Overview

Android Enterprise is a Google-led initiative to enable the use of Android devices and apps in the workplace. The program offers APIs and other tools for developers to integrate support for Android into their enterprise mobility management (EMM) solutions. This site provides developers with an overview of the program and the background information required to start building an Android Enterprise solution.



Android devices: enterprise use cases

This section describes the most common enterprise deployment scenarios for Android devices. You can use Android Enterprise's tools and services to support any or all of these use cases in your EMM solution.



Integrate Android into your EMM solution

An Android Enterprise solution is a combination of three components: your EMM console, a device policy controller (DPC), and managed Google Play.

Figure 4. Components of an Android Enterprise solution.

EMM console

EMM solutions typically take the form of an EMM console—a web application you develop that allows IT admins to manage their organization, devices, and apps. To support these functions for Android, you integrate your console with the APIs and UI components provided by Android Enterprise.

DPC

All Android devices that an organization manages through your EMM console must install a DPC app during setup. A DPC is an agent that applies the management policies set in your EMM console to devices. Depending on which development option you choose, you can couple your EMM solution with Android's DPC or with a custom DPC that you develop.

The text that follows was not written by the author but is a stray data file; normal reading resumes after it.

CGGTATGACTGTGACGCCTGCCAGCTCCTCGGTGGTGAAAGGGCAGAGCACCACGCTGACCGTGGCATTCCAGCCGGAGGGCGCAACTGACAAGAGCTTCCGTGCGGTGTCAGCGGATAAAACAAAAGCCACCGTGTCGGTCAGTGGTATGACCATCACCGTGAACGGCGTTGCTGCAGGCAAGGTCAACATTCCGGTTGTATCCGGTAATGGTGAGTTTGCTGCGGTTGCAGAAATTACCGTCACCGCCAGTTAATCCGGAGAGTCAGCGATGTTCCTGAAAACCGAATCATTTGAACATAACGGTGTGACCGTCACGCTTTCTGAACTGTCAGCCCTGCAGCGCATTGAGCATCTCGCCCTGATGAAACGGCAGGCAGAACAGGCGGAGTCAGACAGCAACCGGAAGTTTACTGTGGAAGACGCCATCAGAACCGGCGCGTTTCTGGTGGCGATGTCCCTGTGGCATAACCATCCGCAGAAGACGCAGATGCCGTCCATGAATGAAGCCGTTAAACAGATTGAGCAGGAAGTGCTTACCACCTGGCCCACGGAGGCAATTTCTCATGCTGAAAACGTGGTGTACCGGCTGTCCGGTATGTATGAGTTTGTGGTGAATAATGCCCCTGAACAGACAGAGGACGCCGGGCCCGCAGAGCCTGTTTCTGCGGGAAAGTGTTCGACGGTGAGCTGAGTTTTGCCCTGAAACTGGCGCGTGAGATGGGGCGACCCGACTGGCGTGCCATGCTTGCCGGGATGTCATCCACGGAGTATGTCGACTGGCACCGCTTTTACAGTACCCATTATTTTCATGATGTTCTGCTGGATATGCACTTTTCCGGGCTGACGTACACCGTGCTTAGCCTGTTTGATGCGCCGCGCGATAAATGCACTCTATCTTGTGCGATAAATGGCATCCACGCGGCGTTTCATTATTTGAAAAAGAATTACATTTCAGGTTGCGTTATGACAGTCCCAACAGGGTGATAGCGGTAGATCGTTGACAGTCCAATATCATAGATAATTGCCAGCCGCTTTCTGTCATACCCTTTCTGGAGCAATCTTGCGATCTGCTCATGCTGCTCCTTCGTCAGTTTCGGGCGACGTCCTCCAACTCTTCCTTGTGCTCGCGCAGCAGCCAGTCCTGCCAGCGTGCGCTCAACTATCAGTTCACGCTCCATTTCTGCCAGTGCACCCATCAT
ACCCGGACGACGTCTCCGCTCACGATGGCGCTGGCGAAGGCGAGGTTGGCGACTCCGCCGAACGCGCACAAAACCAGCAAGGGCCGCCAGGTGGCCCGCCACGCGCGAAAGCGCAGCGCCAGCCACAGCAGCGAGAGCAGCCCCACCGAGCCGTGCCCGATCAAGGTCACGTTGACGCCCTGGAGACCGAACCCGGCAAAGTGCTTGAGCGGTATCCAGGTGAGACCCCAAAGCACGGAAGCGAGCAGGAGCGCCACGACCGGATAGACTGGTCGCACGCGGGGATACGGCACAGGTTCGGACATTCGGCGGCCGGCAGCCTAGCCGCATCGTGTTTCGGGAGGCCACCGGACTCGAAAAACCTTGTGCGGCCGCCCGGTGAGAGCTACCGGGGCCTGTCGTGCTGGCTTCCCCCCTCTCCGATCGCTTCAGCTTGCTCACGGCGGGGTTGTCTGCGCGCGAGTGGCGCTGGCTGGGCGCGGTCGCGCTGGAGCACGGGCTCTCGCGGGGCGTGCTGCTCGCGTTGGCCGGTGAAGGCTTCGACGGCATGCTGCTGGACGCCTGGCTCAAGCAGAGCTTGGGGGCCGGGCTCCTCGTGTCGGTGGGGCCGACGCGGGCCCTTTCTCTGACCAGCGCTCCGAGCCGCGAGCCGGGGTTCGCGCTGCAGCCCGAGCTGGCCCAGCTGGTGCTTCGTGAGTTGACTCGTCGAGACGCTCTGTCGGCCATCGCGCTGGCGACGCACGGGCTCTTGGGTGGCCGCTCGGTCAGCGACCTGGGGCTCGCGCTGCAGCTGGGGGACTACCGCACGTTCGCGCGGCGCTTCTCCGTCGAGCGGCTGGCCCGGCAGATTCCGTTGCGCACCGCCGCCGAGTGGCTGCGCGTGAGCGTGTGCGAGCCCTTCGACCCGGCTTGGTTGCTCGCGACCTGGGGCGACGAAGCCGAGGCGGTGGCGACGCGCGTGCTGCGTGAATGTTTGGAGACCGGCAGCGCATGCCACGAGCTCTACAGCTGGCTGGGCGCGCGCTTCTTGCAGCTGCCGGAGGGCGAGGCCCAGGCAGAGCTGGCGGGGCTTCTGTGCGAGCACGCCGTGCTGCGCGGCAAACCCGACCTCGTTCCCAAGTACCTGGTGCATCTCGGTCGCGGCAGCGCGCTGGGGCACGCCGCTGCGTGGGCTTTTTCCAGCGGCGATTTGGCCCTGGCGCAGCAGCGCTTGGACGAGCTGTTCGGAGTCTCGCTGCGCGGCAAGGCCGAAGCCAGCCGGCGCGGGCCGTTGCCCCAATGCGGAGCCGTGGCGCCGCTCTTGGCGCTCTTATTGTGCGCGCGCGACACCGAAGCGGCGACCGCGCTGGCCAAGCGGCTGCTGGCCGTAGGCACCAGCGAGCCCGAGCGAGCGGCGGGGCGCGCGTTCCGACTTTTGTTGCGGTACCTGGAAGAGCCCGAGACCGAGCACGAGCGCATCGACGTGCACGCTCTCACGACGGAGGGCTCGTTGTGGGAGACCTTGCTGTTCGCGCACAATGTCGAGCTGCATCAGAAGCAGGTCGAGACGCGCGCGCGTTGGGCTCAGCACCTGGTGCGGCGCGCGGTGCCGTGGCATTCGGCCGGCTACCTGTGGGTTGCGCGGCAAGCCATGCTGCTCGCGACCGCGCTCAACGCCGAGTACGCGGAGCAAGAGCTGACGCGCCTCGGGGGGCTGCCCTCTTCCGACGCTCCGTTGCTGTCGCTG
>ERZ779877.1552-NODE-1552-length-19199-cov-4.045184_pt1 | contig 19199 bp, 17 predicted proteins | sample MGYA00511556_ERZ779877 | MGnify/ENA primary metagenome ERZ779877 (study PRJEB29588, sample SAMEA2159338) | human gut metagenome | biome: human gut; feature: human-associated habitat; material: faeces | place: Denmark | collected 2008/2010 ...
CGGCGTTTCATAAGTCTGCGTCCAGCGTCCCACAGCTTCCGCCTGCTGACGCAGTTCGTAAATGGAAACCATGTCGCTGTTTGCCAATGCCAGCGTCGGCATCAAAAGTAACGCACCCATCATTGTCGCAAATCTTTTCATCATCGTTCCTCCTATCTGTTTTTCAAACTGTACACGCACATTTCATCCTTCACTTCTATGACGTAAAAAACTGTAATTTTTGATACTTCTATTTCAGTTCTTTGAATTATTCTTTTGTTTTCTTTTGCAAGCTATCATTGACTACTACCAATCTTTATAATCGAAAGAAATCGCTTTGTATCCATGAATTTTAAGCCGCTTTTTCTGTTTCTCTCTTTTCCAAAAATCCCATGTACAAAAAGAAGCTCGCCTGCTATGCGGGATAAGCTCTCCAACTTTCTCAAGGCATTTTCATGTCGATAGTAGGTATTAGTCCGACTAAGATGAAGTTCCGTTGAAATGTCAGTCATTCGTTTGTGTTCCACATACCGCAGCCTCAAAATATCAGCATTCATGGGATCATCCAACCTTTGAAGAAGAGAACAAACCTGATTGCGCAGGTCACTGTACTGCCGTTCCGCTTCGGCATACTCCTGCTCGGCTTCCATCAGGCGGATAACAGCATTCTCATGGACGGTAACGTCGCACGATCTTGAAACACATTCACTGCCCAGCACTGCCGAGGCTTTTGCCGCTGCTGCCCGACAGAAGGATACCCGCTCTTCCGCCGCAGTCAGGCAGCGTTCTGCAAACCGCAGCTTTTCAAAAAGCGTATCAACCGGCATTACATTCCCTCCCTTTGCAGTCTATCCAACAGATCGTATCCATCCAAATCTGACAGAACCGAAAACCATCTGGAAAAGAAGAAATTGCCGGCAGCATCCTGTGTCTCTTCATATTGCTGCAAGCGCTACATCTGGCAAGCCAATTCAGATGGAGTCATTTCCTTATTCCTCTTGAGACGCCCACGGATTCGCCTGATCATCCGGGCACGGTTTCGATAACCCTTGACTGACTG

Managed Google Play

Figure 5. Managed Google Play.

Managed Google Play is an enterprise app platform based on Google Play that's free to Android Enterprise customers and available for you to integrate into your EMM solution. It combines the familiar user experience and app store features of Google Play with a set of management capabilities designed specifically for enterprises.

IT admins can use managed Google Play to discover apps, view app details, and purchase app licenses. Typically, an IT admin curates, manages, and distribute apps through an EMM console.

Using Android Enterprise APIs, an EMM console can distribute apps to managed devices. Apps can be remotely installed on a device or added to the device's managed Google Play store.